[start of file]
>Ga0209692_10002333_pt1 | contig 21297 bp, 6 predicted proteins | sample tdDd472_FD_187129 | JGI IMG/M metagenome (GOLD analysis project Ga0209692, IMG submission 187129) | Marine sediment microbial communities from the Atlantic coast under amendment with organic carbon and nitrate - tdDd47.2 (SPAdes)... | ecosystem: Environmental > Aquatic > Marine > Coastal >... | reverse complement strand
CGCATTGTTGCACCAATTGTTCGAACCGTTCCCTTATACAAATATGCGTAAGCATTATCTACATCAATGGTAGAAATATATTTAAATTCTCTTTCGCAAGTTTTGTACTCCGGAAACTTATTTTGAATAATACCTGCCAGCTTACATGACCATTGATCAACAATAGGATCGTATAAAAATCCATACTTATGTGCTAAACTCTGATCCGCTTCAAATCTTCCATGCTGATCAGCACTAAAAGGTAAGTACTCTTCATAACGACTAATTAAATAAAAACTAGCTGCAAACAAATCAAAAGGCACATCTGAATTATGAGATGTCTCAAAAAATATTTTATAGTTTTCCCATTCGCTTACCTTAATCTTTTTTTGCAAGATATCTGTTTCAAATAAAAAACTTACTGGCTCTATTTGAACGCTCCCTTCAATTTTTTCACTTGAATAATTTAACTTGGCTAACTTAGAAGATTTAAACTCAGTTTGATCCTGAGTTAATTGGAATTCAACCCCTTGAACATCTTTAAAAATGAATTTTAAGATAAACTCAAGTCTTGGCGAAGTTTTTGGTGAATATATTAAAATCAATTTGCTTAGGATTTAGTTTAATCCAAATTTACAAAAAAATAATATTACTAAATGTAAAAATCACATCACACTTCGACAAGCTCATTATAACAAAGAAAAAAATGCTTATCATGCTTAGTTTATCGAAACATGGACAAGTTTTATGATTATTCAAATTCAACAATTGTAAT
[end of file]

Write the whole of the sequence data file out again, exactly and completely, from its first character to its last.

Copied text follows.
>Ga0209692_10002333_pt1 | contig 21297 bp, 6 predicted proteins | sample tdDd472_FD_187129 | JGI IMG/M metagenome (GOLD analysis project Ga0209692, IMG submission 187129) | Marine sediment microbial communities from the Atlantic coast under amendment with organic carbon and nitrate - tdDd47.2 (SPAdes)... | ecosystem: Environmental > Aquatic > Marine > Coastal >... | reverse complement strand
CGCATTGTTGCACCAATTGTTCGAACCGTTCCCTTATACAAATATGCGTAAGCATTATCTACATCAATGGTAGAAATATATTTAAATTCTCTTTCGCAAGTTTTGTACTCCGGAAACTTATTTTGAATAATACCTGCCAGCTTACATGACCATTGATCAACAATAGGATCGTATAAAAATCCATACTTATGTGCTAAACTCTGATCCGCTTCAAATCTTCCATGCTGATCAGCACTAAAAGGTAAGTACTCTTCATAACGACTAATTAAATAAAAACTAGCTGCAAACAAATCAAAAGGCACATCTGAATTATGAGATGTCTCAAAAAATATTTTATAGTTTTCCCATTCGCTTACCTTAATCTTTTTTTGCAAGATATCTGTTTCAAATAAAAAACTTACTGGCTCTATTTGAACGCTCCCTTCAATTTTTTCACTTGAATAATTTAACTTGGCTAACTTAGAAGATTTAAACTCAGTTTGATCCTGAGTTAATTGGAATTCAACCCCTTGAACATCTTTAAAAATGAATTTTAAGATAAACTCAAGTCTTGGCGAAGTTTTTGGTGAATATATTAAAATCAATTTGCTTAGGATTTAGTTTAATCCAAATTTACAAAAAAATAATATTACTAAATGTAAAAATCACATCACACTTCGACAAGCTCATTATAACAAAGAAAAAAATGCTTATCATGCTTAGTTTATCGAAACATGGACAAGTTTTATGATTATTCAAATTCAACAATTGTAAT